Copyright 2003 Hugh Montgomery, PhD

Advertisements
Standard
Hāmākua Hawai`i, Uncategorized

Notes on the Geology of Waipi`o Valley

 

Elsewhere we have briefly discussed the role of water in shaping Waipi`o Valley, mentioning the five major drainages that contribute to the Valley’s form and stream flow.  Hi`ilawe, the most famous, is also the closest to the mouth of Waipi`o.  Waima goes nearly straight back from the Valley’s coastline toward Waimea, taking water from the slopes of the old cinder cones called Pu`u Lala (or Alala, on some maps) and Pu`u Ka`ala in a northeasterly direction to the sea.  On the Waimea side of the slopes of  Pu`u Ka`ala are subdivisions, including the one called Pu`u Nani.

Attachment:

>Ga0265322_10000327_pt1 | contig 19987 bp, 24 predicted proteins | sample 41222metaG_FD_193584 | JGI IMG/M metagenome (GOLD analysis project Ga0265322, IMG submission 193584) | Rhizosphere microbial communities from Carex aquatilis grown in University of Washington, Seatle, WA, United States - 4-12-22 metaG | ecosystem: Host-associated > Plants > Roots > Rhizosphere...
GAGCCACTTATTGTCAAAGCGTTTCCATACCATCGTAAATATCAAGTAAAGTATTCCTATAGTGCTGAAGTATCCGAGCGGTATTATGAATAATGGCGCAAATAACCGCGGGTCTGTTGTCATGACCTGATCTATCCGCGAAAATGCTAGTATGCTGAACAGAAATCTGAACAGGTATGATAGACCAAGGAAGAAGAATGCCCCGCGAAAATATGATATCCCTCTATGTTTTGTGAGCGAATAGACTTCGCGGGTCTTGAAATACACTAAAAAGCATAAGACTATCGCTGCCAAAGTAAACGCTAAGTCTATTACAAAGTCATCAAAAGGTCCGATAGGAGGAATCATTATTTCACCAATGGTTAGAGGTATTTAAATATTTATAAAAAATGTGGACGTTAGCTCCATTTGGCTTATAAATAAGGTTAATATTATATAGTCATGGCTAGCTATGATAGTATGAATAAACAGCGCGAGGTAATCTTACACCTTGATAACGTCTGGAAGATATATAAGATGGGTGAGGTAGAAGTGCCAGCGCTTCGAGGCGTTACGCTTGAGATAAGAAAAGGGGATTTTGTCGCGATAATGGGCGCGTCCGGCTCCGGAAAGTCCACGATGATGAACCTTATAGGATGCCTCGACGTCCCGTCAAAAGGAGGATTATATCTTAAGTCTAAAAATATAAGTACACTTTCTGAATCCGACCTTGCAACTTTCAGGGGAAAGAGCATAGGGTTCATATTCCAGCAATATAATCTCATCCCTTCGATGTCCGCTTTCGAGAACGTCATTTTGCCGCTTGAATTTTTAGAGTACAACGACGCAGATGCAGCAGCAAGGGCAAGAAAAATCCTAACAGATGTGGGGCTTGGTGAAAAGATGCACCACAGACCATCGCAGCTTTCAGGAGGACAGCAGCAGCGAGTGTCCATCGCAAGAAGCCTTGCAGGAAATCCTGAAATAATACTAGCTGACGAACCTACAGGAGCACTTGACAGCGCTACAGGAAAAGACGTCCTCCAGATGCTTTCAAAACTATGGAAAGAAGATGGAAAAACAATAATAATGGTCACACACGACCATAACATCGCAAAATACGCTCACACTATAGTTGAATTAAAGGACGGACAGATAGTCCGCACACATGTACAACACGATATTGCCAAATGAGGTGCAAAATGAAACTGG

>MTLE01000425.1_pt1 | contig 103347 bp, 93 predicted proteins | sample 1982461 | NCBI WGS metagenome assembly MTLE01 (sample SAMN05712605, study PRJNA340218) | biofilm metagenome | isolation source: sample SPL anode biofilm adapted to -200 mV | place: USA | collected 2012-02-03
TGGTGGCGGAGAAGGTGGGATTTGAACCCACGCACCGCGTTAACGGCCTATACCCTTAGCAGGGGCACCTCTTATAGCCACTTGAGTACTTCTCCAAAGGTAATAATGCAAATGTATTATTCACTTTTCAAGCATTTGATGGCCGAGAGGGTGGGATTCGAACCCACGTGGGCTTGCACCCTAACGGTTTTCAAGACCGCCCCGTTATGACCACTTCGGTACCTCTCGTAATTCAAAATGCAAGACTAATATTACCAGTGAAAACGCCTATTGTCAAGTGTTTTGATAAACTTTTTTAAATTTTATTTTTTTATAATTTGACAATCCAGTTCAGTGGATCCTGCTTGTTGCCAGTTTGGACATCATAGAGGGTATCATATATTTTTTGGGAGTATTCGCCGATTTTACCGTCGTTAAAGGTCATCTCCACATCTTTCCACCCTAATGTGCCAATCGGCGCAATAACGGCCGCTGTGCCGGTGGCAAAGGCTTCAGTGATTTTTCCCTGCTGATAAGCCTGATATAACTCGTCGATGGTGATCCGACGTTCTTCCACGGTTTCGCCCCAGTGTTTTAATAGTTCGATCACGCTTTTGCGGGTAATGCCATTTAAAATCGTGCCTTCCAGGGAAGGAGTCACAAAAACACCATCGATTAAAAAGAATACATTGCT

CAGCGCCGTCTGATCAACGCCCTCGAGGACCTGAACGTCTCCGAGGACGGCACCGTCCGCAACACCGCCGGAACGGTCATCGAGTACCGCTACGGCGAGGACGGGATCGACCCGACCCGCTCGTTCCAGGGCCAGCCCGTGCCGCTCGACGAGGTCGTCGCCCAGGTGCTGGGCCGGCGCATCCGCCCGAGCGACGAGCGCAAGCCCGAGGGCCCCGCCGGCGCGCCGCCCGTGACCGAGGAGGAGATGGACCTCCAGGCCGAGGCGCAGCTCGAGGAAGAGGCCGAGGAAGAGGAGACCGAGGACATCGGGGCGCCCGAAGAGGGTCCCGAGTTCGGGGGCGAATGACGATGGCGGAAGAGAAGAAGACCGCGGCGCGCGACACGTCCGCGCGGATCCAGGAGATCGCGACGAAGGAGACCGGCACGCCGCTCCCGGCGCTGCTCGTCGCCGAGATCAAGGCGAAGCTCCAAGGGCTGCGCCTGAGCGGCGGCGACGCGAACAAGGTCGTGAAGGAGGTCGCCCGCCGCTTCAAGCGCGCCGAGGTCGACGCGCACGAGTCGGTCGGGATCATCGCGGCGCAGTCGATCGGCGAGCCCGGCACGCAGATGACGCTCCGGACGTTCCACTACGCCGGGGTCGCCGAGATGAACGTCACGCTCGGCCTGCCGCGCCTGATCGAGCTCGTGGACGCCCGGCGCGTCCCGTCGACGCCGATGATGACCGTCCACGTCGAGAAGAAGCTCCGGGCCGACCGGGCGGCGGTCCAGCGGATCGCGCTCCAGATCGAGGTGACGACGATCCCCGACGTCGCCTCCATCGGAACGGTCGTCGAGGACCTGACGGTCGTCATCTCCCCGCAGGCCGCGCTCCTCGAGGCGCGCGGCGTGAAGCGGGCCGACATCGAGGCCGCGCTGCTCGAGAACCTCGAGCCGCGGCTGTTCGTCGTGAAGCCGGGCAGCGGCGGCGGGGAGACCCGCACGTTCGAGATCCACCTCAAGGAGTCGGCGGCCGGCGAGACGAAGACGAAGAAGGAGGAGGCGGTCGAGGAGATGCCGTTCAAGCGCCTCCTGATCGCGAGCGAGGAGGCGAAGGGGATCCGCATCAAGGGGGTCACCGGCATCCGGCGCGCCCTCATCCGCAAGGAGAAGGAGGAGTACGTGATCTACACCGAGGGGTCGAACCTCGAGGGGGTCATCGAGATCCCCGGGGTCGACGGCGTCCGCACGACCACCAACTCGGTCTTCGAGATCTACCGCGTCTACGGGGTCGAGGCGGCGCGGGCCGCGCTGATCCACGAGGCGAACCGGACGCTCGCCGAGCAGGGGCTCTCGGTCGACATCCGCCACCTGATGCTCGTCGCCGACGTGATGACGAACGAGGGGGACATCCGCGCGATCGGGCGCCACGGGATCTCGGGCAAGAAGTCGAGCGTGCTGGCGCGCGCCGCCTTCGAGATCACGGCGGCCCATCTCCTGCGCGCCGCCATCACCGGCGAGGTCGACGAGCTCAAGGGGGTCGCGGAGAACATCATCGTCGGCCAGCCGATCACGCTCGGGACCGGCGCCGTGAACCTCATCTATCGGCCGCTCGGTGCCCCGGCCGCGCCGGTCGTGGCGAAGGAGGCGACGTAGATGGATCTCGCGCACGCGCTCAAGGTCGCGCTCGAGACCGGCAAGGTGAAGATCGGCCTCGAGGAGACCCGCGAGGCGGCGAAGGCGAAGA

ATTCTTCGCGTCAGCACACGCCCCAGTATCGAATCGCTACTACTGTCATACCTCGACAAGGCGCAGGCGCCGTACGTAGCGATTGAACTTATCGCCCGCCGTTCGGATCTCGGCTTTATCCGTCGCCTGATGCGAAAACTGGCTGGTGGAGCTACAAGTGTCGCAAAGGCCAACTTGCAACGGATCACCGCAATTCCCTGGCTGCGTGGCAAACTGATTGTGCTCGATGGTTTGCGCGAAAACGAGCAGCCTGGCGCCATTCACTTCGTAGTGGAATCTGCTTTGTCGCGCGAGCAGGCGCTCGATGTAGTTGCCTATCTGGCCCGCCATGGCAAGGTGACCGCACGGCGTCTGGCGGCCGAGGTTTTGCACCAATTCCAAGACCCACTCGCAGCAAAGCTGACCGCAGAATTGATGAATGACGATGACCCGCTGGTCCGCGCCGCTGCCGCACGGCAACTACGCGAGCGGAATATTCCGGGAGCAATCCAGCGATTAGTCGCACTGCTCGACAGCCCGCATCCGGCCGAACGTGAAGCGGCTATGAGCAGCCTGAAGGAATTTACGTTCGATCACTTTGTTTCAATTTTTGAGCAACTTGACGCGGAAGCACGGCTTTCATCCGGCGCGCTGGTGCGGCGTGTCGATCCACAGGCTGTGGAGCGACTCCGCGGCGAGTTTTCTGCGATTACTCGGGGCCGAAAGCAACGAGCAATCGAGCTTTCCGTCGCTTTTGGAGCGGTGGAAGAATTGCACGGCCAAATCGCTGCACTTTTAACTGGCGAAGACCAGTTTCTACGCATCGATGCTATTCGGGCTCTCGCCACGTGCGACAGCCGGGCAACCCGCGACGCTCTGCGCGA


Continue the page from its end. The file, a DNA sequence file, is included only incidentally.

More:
The Waima axis of the Valley may have been formed as water flowed down the overlapping lava fields of Kohala and Mauna Kea, but toward the back of Waima the three other drainages — Koiawe, Alakahi, and Kawainui —  have followed a fault zone running on a southwest-northeast axis.  The cracks and zone of weakness from Kohala’s summit provided a path for streams to form that now flow almost at a right angle into the channel carved by Waima.  Before the gulches got too deep (about 1,200 feet above sea level, to judge from topographic maps), Kawainui stream was the headwater of Waimanu.  The faults in the underlying rock, eroding more rapidly, in part because of the erosion of the Alakahi stream, captured Waimanu’s original water, leaving a “wind gap,” a v-shaped notch through which Kawainui used to flow, abandoned now to the breezes.   Waimanu, robbed of the water that used to flush through in powerful quantities, is slowly filling with debris in its rearward regions, since the slides and slumps from its walls are not washed down and out of the Valley.